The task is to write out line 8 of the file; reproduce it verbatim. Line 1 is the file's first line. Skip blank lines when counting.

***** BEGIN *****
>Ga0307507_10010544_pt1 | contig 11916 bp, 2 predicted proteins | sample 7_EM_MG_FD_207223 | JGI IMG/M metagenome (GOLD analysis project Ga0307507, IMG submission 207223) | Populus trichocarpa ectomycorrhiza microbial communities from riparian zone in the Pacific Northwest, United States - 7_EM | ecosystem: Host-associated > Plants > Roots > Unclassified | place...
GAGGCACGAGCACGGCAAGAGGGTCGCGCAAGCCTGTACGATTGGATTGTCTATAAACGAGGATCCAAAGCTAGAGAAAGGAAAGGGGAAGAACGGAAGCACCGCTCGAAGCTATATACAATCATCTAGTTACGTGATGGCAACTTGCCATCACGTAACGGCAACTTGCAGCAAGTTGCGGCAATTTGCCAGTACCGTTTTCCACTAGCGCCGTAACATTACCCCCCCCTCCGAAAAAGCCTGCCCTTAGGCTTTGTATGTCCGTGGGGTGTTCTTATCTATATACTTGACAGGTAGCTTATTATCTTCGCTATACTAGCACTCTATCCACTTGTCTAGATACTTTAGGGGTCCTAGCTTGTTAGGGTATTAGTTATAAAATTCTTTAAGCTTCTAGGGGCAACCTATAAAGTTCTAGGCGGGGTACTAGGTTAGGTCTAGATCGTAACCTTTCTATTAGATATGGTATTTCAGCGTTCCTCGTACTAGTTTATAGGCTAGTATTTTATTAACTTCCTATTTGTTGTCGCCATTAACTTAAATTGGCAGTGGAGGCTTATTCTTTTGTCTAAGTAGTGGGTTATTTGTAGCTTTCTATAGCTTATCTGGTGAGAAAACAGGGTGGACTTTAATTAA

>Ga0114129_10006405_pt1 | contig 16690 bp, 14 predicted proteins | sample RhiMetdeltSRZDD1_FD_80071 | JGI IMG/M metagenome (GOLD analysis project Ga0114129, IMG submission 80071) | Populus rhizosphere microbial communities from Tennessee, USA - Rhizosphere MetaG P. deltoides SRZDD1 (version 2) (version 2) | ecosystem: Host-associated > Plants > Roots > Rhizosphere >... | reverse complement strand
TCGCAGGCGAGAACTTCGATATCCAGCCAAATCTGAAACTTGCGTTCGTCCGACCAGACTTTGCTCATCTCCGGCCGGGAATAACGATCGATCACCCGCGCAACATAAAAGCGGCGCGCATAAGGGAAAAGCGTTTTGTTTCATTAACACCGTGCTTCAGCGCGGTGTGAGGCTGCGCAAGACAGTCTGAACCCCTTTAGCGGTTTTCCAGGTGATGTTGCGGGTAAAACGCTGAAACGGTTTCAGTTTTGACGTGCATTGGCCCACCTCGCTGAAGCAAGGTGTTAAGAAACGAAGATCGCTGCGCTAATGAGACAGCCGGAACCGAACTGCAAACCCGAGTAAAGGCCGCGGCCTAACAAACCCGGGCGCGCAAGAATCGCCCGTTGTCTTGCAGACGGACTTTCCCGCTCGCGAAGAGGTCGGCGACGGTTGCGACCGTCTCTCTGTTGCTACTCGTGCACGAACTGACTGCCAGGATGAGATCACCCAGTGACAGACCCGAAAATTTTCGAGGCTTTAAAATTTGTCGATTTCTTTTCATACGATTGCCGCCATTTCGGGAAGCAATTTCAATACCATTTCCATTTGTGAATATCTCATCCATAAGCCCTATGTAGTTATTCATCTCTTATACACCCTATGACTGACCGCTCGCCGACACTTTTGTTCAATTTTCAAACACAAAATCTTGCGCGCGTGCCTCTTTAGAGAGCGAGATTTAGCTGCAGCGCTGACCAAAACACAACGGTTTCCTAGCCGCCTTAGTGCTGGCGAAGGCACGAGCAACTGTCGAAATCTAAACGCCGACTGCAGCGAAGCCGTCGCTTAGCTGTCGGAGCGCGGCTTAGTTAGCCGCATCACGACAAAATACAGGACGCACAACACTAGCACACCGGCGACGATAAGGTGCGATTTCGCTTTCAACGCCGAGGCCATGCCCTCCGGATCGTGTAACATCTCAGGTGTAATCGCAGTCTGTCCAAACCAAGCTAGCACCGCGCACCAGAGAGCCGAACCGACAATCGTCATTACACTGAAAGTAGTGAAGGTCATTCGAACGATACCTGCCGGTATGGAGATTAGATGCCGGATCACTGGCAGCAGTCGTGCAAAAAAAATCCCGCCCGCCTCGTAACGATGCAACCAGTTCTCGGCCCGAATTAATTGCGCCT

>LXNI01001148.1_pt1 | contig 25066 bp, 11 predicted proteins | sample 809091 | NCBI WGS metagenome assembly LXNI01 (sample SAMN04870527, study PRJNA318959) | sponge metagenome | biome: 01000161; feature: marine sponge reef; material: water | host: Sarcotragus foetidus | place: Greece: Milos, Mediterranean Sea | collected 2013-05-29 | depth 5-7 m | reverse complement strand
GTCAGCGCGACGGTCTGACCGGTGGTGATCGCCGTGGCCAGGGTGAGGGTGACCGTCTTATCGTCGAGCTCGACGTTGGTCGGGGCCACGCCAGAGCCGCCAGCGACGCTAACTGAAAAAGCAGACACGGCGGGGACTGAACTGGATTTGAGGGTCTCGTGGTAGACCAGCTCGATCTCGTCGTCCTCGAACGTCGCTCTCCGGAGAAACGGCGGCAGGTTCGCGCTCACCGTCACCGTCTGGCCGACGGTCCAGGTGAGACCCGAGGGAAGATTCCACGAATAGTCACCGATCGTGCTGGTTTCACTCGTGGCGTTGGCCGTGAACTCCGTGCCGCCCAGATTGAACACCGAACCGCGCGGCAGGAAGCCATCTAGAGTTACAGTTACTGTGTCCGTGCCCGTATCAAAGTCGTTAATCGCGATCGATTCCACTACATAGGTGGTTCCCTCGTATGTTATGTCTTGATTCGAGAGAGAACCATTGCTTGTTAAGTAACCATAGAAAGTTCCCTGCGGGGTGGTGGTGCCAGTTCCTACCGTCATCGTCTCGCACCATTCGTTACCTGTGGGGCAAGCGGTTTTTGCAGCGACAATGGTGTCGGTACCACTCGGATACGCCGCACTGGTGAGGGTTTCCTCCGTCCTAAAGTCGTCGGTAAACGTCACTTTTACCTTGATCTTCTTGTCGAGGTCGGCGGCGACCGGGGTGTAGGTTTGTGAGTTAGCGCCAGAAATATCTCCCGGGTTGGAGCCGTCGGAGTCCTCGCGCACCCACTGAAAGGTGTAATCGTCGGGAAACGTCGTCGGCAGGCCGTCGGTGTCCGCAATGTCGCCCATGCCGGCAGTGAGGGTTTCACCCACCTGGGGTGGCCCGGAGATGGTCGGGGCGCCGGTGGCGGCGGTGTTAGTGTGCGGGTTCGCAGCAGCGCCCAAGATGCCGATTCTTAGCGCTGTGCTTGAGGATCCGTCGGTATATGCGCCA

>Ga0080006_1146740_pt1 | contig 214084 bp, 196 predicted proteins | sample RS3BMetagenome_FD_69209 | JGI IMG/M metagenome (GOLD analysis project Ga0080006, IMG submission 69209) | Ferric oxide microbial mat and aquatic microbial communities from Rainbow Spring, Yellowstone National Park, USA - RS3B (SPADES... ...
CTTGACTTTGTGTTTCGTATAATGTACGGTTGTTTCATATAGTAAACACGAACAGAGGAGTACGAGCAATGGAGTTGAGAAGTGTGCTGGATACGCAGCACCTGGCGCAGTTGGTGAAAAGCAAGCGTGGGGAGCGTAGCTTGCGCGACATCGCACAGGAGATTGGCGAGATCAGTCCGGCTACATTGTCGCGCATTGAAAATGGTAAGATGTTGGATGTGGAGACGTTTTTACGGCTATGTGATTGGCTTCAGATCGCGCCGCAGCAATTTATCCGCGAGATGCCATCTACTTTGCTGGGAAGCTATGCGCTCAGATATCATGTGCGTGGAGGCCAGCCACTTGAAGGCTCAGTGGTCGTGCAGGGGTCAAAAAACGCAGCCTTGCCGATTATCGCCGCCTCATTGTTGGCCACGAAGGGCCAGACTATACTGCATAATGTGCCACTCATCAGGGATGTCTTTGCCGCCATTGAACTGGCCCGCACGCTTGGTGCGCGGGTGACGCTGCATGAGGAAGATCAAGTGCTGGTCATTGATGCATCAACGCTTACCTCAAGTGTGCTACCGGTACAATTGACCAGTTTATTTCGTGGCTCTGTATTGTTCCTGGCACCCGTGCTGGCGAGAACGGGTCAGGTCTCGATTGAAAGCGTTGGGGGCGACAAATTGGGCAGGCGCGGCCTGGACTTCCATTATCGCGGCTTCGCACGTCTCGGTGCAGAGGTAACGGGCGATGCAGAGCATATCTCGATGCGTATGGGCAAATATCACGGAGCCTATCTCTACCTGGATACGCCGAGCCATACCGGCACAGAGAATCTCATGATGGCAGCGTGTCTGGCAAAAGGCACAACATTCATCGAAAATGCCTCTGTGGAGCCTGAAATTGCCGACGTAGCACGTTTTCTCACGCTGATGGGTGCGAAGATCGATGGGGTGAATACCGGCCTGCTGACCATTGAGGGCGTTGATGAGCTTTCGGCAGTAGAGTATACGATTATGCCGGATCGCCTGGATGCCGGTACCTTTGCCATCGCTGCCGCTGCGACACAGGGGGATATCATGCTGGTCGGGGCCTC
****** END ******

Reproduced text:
CTTGACTTTGTGTTTCGTATAATGTACGGTTGTTTCATATAGTAAACACGAACAGAGGAGTACGAGCAATGGAGTTGAGAAGTGTGCTGGATACGCAGCACCTGGCGCAGTTGGTGAAAAGCAAGCGTGGGGAGCGTAGCTTGCGCGACATCGCACAGGAGATTGGCGAGATCAGTCCGGCTACATTGTCGCGCATTGAAAATGGTAAGATGTTGGATGTGGAGACGTTTTTACGGCTATGTGATTGGCTTCAGATCGCGCCGCAGCAATTTATCCGCGAGATGCCATCTACTTTGCTGGGAAGCTATGCGCTCAGATATCATGTGCGTGGAGGCCAGCCACTTGAAGGCTCAGTGGTCGTGCAGGGGTCAAAAAACGCAGCCTTGCCGATTATCGCCGCCTCATTGTTGGCCACGAAGGGCCAGACTATACTGCATAATGTGCCACTCATCAGGGATGTCTTTGCCGCCATTGAACTGGCCCGCACGCTTGGTGCGCGGGTGACGCTGCATGAGGAAGATCAAGTGCTGGTCATTGATGCATCAACGCTTACCTCAAGTGTGCTACCGGTACAATTGACCAGTTTATTTCGTGGCTCTGTATTGTTCCTGGCACCCGTGCTGGCGAGAACGGGTCAGGTCTCGATTGAAAGCGTTGGGGGCGACAAATTGGGCAGGCGCGGCCTGGACTTCCATTATCGCGGCTTCGCACGTCTCGGTGCAGAGGTAACGGGCGATGCAGAGCATATCTCGATGCGTATGGGCAAATATCACGGAGCCTATCTCTACCTGGATACGCCGAGCCATACCGGCACAGAGAATCTCATGATGGCAGCGTGTCTGGCAAAAGGCACAACATTCATCGAAAATGCCTCTGTGGAGCCTGAAATTGCCGACGTAGCACGTTTTCTCACGCTGATGGGTGCGAAGATCGATGGGGTGAATACCGGCCTGCTGACCATTGAGGGCGTTGATGAGCTTTCGGCAGTAGAGTATACGATTATGCCGGATCGCCTGGATGCCGGTACCTTTGCCATCGCTGCCGCTGCGACACAGGGGGATATCATGCTGGTCGGGGCCTC